Skip to main content

What is a Trademark Search?

Here's another great article written by Marit. The original can be read here.

A trademark search can, in actuality, be many different things. In theory, a trademark search is performed to determine whether or not the mark you are hoping to use is already taken by another. This allows an individual to apply with a greater level of confidence for the use of a trademark with the United States Patent and Trademark Office (herein referred to as the USPTO). A trademark search is, ideally, a comprehensive, analytical way of researching a name, slogan or logo for prior use.

A trademark search can also be performed in a sloppy and ineffective manner, and may not protect you from potentially infringing upon another’s name or logo. This is why it’s important to ensure that the trademark research you have commissioned is done comprehensively and thoroughly!

It is not unusual for a trademark research company to charge hundreds of dollars for searching the USPTO, which you can do for free. Comprehensive research firms search Federal, State and Common Law records, which is a more logical and thorough way to research your name. When commissioning research on your name, it is important to ask the company you’re considering using to clarify what exactly their searches entail, each step of the way.

Companies may try and save money in other ways, including letting you pour through the raw data they collect without any summary of what it all means. It is important to be sure once you’ve decided to commission research on your name, that the information is compiled into an easily readable report. Examining the results of your research can sometimes be difficult, even when placed in an edited report. If you’re left to decipher the meaning of a company’s raw data, chances are you may under react or overreact to the results.

When searching your name, it is important that phonetic spellings of the name are searched, as well as vowel variations. This should be done in order to find any potential matches of your name, whether these matches are similar or identical. Ultimately, the goal of the search is to allow an individual to apply for the searched name feeling as though they are informed, and free of any potential legal ramifications. Unless your search is comprehensive, there is no way to promise the same peace of mind a thorough search can!

Applying for a trademark does not have to be a painful, convoluted process. It can actually be quite easy if you follow the correct steps throughout! Remember, it is a process to research a name.

Comments

Popular posts from this blog

Trademark 101: State Trademark or Federal Trademark?

Now that you know what a trademark is, what a trademark isn’t, and that you should get a trademark, let’s explore if a State trademark or Federal trademark is most appropriate for your needs.
For the USA, trademarks can be obtained either at the State level or the Federal level. So, which do you need? I’ll explain both and that’ll give you a clearer picture as where to go from here.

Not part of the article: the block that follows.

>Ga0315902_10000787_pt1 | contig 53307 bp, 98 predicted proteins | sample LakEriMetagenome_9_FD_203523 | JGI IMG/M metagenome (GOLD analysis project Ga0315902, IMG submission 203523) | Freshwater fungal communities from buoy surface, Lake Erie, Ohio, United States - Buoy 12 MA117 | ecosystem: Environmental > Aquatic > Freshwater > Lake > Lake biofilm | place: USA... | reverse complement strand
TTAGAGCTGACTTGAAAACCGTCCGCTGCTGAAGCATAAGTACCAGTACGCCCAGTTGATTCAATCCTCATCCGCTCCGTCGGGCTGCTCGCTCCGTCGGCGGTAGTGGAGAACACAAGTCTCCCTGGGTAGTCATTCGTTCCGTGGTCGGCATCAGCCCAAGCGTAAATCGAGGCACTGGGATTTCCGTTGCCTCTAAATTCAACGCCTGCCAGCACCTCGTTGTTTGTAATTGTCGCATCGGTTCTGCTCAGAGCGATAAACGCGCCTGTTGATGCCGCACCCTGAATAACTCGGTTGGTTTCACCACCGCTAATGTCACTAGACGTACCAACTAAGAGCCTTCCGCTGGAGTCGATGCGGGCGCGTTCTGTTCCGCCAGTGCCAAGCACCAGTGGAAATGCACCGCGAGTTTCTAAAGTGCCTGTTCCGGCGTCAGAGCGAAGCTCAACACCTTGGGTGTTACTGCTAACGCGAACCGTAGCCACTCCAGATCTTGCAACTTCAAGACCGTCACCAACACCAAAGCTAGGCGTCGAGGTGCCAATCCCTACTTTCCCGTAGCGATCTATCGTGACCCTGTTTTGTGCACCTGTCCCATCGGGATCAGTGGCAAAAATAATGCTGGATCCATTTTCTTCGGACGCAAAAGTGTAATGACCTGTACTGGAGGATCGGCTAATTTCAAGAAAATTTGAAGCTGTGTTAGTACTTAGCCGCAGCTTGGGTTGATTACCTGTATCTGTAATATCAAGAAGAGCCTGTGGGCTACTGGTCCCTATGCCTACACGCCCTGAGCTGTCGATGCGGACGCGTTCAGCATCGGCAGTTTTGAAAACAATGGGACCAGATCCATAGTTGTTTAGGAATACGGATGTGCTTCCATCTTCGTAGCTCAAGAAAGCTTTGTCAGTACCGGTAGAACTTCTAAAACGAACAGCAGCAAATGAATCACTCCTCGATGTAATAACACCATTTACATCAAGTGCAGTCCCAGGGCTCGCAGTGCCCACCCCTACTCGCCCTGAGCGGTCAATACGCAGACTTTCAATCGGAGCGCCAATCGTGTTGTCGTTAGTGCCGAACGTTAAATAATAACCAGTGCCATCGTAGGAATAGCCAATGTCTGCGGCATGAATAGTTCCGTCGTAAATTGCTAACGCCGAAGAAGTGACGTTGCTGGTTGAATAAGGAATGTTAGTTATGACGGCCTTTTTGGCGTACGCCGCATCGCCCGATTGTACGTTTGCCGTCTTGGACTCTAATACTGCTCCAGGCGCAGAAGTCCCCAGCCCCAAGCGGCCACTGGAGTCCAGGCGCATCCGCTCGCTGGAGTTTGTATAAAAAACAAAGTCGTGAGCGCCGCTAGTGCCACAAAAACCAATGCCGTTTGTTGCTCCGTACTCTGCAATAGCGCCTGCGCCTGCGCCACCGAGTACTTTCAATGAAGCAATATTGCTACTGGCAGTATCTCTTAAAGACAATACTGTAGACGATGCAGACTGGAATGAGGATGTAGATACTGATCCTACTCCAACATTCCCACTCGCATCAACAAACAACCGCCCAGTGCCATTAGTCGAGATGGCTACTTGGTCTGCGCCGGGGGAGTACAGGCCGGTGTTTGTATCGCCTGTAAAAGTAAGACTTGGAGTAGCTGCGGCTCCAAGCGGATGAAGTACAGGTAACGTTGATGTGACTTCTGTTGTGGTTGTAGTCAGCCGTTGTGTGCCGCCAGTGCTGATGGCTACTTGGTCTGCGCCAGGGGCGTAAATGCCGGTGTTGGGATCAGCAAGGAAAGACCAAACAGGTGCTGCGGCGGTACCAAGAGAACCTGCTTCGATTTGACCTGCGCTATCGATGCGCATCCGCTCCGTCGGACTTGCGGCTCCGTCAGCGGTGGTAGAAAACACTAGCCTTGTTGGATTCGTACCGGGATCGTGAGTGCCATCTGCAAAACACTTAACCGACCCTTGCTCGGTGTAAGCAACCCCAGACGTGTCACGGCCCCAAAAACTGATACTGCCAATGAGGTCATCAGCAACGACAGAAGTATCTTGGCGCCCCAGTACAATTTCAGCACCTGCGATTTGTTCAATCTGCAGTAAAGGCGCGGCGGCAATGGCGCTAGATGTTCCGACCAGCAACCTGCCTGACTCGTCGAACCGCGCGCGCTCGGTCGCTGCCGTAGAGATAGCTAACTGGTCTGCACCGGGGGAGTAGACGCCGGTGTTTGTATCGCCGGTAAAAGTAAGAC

First and foremost, a State trademark gives you trademark protection for that specific state whereas a Federal trademark gives you trademark protection nationwide. Simple enough, yes? But, which is the right trademark for your needs?
1)Are you actively in business? 2)Are you only doing business in one city or county or just statewide?
If you answered yes to both, then exploring a State trademark is your next step. Here are some advantages to a State trademark:
·The right to expand statewide. The name will be waiting for you in other metros. ·If another mark is infringing upon yours within the state, you’ll have a…

Trademark 101: Should You Trademark?

Now that we know what a trademark is and is not, let’s dive into the next logical question: should you trademark?
The easiest way to answer this question is to look at your business and your plans for it.
-Is the name, logo, or slogan an integral part of your business? -Are you doing business on a statewide or nationwide or international level? If you’re only doing business citywide or countywide, do you see potential for geographical growth? -Would another business in your industry using the same or similar name hurt your business? In other words, is it possible you’d lose customers if someone had the same or similar name in your industry?
If you answered yes to any of the above then exploring a trademark is the way to go.
Here’s what a US Federal trademark gives you:
·A legal presumption of your ownership of the mark and your exclusive right to use the mark nationwide on or in connection with the goods/services listed in the registration (whereas a state registration only provides rights…

Trademark 101: What Isn’t a Trademark?

Yesterday’s post was all about what a trademark is so today we’re going to talk about what a trademark is not. Knowing both sides of that coin will give you a clear idea if a trademark is right for you or not.
Let’s use yesterday’s examples as a jumping off point:
·PEACE is the name of your new clothing line and your logo is the peace sign. Both of these things appear on the tags that are attached to the clothing items. You have a variety of designs and sayings that appear on the front of your clothing items, e.g. the front of a t-shirt.
·LOVE is the name of your daycare services. Your slogan, Love blooms here, appears on the web site, the brochures for new parents, the signage inside & outside of the facility. There are also multiple heart designs, created by you, used in your advertisements.
·HAPPINESS is the name you use for your invention, a new kind of food processor. You have stacks & stacks of technical documents explaining how your invention works and every page has the n…